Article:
Headphone Reviews

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Brent Butterworth  |  May 03, 2013  |  0 comments

When I’m asked to pick my favorite headphones for S&V’s Editor’s Choice awards, it’s always easy. I just make a list of the ones I kept using after the review was done—the ones I listened to even when I didn’t have to. After our test of affordable audiophile headphones last year, the headphone I kept on using afterward was the AudioTechnica ATH-AD900. It’s a big, comfortable, spacious-sounding, tonally neutral open-back headphone. Just the thing for streaming Internet radio for hours while I’m writing, or to use for an all-night-long Netflix binge.

That’s why I was so happy to find a successor to the ATH-AD900 at the January CES show. The ATH-AD900X has the same list price, pretty much the same specs, and similar looks.

Michael Berk  |  May 24, 2012  |  0 comments

When we got our hands on the latest iteration of Denon's flagship headphone, the AH-D7000, we had no idea it would be the end of the line for these spectacular wooden-cupped cans (and for the entire Dx000 series, at least as we know it today). Suffice it to say that however curious we are to learn what the Denon headphone design team has up its collective sleeve, we will be sad to see 'em go.

Leslie Shapiro  |  Aug 14, 2013  |  0 comments

Sennheiser has long been a fixture in the professional audio and high-end audiophile market. I’ve used my Sennheiser HD 595 and HD 600 Open Dynamic headphones for many applications - in the studio for reference monitoring, for sound quality consulting, and for audio forensics. When Sennheiser announced the Momentum series, I was instantly curious about these affordable, fashionable, and (somewhat) portable headphones. Would they live up to the brand’s reputation?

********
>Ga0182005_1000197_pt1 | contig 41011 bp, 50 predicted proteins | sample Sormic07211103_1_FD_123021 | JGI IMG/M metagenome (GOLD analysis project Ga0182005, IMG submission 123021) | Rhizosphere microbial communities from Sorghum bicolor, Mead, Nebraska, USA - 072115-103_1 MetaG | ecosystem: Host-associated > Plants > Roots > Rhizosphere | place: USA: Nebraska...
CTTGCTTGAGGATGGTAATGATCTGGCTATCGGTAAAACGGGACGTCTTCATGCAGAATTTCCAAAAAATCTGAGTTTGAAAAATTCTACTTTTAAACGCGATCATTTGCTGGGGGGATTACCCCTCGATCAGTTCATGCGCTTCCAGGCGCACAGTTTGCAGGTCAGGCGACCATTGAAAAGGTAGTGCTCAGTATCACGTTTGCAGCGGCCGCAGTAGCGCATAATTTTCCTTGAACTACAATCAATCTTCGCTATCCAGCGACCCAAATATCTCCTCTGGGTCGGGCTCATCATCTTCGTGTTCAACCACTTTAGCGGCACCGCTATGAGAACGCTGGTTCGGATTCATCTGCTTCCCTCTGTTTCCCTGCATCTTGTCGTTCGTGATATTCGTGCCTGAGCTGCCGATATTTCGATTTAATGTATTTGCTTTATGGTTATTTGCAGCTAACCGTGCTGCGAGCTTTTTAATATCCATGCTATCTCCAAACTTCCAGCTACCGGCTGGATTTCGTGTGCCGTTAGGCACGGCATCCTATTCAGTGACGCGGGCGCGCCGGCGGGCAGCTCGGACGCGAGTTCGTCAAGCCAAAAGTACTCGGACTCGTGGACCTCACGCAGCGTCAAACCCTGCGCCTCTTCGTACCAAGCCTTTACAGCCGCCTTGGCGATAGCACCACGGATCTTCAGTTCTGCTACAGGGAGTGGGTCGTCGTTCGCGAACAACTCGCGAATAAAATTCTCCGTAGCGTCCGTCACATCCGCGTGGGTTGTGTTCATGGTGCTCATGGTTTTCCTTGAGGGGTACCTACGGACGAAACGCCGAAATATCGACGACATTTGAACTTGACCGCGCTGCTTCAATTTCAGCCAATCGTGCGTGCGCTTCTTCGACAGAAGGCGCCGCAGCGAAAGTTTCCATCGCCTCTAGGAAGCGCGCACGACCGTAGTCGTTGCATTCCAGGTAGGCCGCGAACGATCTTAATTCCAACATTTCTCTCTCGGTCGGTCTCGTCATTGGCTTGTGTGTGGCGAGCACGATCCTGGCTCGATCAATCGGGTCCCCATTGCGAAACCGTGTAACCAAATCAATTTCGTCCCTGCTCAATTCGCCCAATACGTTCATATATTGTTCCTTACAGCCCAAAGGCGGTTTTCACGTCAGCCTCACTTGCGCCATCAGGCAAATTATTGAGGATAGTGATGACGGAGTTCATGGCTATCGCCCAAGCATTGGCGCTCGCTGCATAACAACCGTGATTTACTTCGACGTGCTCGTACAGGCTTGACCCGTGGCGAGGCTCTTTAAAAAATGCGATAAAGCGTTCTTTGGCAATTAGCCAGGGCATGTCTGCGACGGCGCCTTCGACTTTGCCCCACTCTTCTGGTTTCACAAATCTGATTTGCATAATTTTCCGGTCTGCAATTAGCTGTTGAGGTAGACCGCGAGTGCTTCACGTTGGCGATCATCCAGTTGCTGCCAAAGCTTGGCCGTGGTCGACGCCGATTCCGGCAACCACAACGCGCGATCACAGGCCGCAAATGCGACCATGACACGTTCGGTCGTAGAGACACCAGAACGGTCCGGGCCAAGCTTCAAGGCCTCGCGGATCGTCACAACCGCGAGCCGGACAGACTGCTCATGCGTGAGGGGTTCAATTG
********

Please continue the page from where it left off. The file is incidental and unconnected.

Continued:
Brent Butterworth  |  Jul 23, 2012  |  0 comments

The $1,299 K3003 seems as if it were designed to be the official IEM of the one-percenters. One look at the stainless-steel earpieces tells you it’s something exclusive and different. It’s different inside, too, with two balanced armatures instead of just one. As one might expect from a $1,299 IEM, it comes with a snazzy and unique leather case, although the case is relatively bulky.

Leslie Shapiro  |  Oct 26, 2012  |  0 comments

This summer I learned the hard way that a slightly open Ziploc baggie does not make an effective waterproof case for an iPod nano while cycling for 5 hours in the pouring rain. My beloved 5th generation iPod nano was rendered useless after soaking in water for hours. Needless to say, I was thrilled when I heard the announcement of the 7th generation nano and newly redesigned EarPods earphones. (Get it? Earphones+iPod=EarPod!)

Michael Berk  |  Dec 11, 2012  |  0 comments

Over the past several months I've repeatedly had goo poured into my ear canalsFor you, gentle readers - all in the interest of finding out whether custom in-ear monitors make as much sense for serious listeners as they do for musicians and sound engineers.

Brent Butterworth  |  Jan 27, 2012  |  0 comments

YOU’LL NEVER BE TEMPTED to take this headphone on the bus. The earpieces of Audio-Technica’s ATH-AD900 are huge, measuring about 4.5 inches in diameter and concealing a big 53mm driver. Unlike almost all other headphones, the ATH-AD900 does not have an adjustable band. Instead, it features a pair of spring-loaded, padded “wings” that support it on your head. The soft padding and big earcups made the ATH-AD900 super-comfortable for Howard, Joe, and me. But it felt droopy to Will, and Geoff found the feel of the wings on his bald pate intolerable after a few minutes.

Michael Berk  |  Mar 27, 2013  |  0 comments

As Brent Butterworth reminded everyone earlier in the week, subwoofer specialists Velodyne impressed us quite a bit last year with their first headphone effort, the in-ear vPulse.

Michael Berk  |  May 01, 2012  |  0 comments